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We're officially taking this year's Money Fund University virtual! Please join us for the 11th annual Crane's Money Fund University, which will take place Jan. 21-22, 2021, online. (We had been scheduled for Pittsburgh, but had to cancel due to coronavirus.) Money Fund University offers an affordable and comprehensive, day-and-a-half, "basic training" course on money market mutual funds. MFU covers the history of money funds, interest rates, regulations (Rule 2a-7), ratings, rankings, money market instruments such as commercial paper, CDs and repo, and portfolio construction and credit analysis. We also include segments on offshore money funds and ultra-short bond funds. New portfolio managers, analysts, investors, issuers, service providers, and anyone interested in expanding their knowledge of "cash" investing will benefit from our comprehensive program. Even experienced professionals should enjoy this refresher course and the opportunity to interact with peers in an informal setting. Attendee registration is $250 and sponsorship opportunities are $1K, $2K, $3K and $5K. (Note: Thanks to those who attended and supported yesterday's European Money Fund Symposium Online. The recording is available for those who missed it, and see our initial coverage below and watch for more in coming days.)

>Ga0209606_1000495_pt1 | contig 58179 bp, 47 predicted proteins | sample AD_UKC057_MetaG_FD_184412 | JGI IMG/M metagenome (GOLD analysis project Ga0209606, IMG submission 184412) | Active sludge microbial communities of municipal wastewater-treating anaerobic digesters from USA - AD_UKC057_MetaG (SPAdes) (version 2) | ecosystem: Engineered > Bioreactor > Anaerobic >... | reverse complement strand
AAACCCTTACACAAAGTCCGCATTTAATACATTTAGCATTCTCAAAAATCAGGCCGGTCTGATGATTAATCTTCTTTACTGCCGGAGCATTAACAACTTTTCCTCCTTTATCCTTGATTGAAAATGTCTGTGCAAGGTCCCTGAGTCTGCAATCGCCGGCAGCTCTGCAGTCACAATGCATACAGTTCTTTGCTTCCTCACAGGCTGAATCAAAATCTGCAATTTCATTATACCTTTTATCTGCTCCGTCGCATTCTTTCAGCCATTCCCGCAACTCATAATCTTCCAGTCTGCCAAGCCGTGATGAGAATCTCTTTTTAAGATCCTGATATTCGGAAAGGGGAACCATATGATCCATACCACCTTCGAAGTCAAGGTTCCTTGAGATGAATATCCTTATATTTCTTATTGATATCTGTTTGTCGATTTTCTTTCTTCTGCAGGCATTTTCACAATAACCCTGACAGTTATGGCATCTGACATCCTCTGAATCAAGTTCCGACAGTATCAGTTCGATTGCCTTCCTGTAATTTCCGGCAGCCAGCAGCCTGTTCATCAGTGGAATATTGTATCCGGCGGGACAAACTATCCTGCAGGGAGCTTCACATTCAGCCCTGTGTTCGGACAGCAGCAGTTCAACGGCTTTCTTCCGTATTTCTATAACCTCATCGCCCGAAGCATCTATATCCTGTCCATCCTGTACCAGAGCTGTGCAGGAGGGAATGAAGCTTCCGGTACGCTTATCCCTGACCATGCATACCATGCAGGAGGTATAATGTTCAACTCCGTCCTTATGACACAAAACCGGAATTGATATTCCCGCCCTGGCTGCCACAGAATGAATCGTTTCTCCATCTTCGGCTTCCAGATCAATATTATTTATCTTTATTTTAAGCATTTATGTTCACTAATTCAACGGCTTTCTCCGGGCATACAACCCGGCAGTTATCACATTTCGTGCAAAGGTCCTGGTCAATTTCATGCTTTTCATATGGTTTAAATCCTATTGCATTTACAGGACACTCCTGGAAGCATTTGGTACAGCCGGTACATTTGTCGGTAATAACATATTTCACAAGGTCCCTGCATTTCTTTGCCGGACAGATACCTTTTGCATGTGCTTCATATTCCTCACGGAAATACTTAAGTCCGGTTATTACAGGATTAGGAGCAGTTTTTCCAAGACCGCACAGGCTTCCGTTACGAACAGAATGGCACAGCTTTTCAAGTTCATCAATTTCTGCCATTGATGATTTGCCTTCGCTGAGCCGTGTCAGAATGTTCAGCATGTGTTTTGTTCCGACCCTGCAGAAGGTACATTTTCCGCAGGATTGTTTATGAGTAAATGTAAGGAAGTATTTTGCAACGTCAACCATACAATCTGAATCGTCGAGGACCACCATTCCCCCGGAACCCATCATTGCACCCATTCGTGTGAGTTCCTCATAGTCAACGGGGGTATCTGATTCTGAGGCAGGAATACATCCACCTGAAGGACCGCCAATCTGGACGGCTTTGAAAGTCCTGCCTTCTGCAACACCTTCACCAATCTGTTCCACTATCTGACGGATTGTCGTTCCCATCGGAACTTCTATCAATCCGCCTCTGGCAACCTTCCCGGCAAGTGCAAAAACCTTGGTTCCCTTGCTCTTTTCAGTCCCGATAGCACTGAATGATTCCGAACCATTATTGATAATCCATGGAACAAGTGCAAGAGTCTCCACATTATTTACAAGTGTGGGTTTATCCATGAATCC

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BNY Mellon's Dreyfus money fund complex announced a series of changes to its product lineup, but most notably indicated that it's sticking with Prime funds in its offerings. A press release entitled, "Dreyfus Cash Investment Strategies to Optimize Money Market Fund Range" tells us, "Dreyfus Cash Investment Strategies (Dreyfus CIS), a BNY Mellon Investment Management firm with $254bn in assets under management, ... announced that it will be optimizing its suite of money market funds to meet the evolving needs of cash investors. The enhancements to Dreyfus CIS' money market fund range over the next several months will result in: A streamlined product offering of 19 funds across three fund families to provide investment choice across all major money market asset classes; A uniform pricing structure within each fund family to improve client navigation, as well as reduced management fees in four retail funds and one institutional fund; and, Broader investor eligibility through lower investment minimums in many fund share classes." (On a separate note: Crane Data will also be hosting its European Money Fund Symposium Online on Thursday, Nov. 19 from 10am-12pm Eastern, or 3-5pmGMT. Please join us!)